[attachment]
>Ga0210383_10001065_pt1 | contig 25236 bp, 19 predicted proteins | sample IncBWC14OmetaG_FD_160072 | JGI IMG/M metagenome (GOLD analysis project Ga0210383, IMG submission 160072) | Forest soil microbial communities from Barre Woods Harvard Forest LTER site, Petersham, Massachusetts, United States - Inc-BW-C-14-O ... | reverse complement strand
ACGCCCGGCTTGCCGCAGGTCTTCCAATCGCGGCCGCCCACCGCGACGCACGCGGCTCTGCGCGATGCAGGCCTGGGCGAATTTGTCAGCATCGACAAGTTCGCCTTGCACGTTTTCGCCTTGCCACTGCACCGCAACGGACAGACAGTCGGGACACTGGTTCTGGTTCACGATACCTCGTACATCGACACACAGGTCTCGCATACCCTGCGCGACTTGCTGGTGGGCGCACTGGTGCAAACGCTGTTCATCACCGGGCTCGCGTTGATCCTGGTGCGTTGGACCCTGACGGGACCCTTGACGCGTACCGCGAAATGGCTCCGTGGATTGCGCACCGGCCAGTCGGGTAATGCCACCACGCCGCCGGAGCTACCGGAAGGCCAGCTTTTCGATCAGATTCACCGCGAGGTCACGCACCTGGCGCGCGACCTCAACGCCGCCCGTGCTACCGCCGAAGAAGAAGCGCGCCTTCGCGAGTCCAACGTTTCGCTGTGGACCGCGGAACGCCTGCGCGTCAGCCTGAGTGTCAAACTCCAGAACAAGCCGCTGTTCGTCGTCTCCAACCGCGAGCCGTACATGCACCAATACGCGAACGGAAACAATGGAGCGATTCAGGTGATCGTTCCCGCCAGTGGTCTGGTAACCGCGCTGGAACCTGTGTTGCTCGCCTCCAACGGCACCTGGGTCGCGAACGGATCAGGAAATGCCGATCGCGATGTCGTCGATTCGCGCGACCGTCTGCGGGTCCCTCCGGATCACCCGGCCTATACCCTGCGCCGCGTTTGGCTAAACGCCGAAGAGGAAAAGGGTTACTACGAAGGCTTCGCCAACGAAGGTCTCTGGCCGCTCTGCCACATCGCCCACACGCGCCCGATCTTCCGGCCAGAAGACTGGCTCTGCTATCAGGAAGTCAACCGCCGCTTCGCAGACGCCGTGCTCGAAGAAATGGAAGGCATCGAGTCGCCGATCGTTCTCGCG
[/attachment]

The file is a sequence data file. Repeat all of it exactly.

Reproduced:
>Ga0210383_10001065_pt1 | contig 25236 bp, 19 predicted proteins | sample IncBWC14OmetaG_FD_160072 | JGI IMG/M metagenome (GOLD analysis project Ga0210383, IMG submission 160072) | Forest soil microbial communities from Barre Woods Harvard Forest LTER site, Petersham, Massachusetts, United States - Inc-BW-C-14-O ... | reverse complement strand
ACGCCCGGCTTGCCGCAGGTCTTCCAATCGCGGCCGCCCACCGCGACGCACGCGGCTCTGCGCGATGCAGGCCTGGGCGAATTTGTCAGCATCGACAAGTTCGCCTTGCACGTTTTCGCCTTGCCACTGCACCGCAACGGACAGACAGTCGGGACACTGGTTCTGGTTCACGATACCTCGTACATCGACACACAGGTCTCGCATACCCTGCGCGACTTGCTGGTGGGCGCACTGGTGCAAACGCTGTTCATCACCGGGCTCGCGTTGATCCTGGTGCGTTGGACCCTGACGGGACCCTTGACGCGTACCGCGAAATGGCTCCGTGGATTGCGCACCGGCCAGTCGGGTAATGCCACCACGCCGCCGGAGCTACCGGAAGGCCAGCTTTTCGATCAGATTCACCGCGAGGTCACGCACCTGGCGCGCGACCTCAACGCCGCCCGTGCTACCGCCGAAGAAGAAGCGCGCCTTCGCGAGTCCAACGTTTCGCTGTGGACCGCGGAACGCCTGCGCGTCAGCCTGAGTGTCAAACTCCAGAACAAGCCGCTGTTCGTCGTCTCCAACCGCGAGCCGTACATGCACCAATACGCGAACGGAAACAATGGAGCGATTCAGGTGATCGTTCCCGCCAGTGGTCTGGTAACCGCGCTGGAACCTGTGTTGCTCGCCTCCAACGGCACCTGGGTCGCGAACGGATCAGGAAATGCCGATCGCGATGTCGTCGATTCGCGCGACCGTCTGCGGGTCCCTCCGGATCACCCGGCCTATACCCTGCGCCGCGTTTGGCTAAACGCCGAAGAGGAAAAGGGTTACTACGAAGGCTTCGCCAACGAAGGTCTCTGGCCGCTCTGCCACATCGCCCACACGCGCCCGATCTTCCGGCCAGAAGACTGGCTCTGCTATCAGGAAGTCAACCGCCGCTTCGCAGACGCCGTGCTCGAAGAAATGGAAGGCATCGAGTCGCCGATCGTTCTCGCG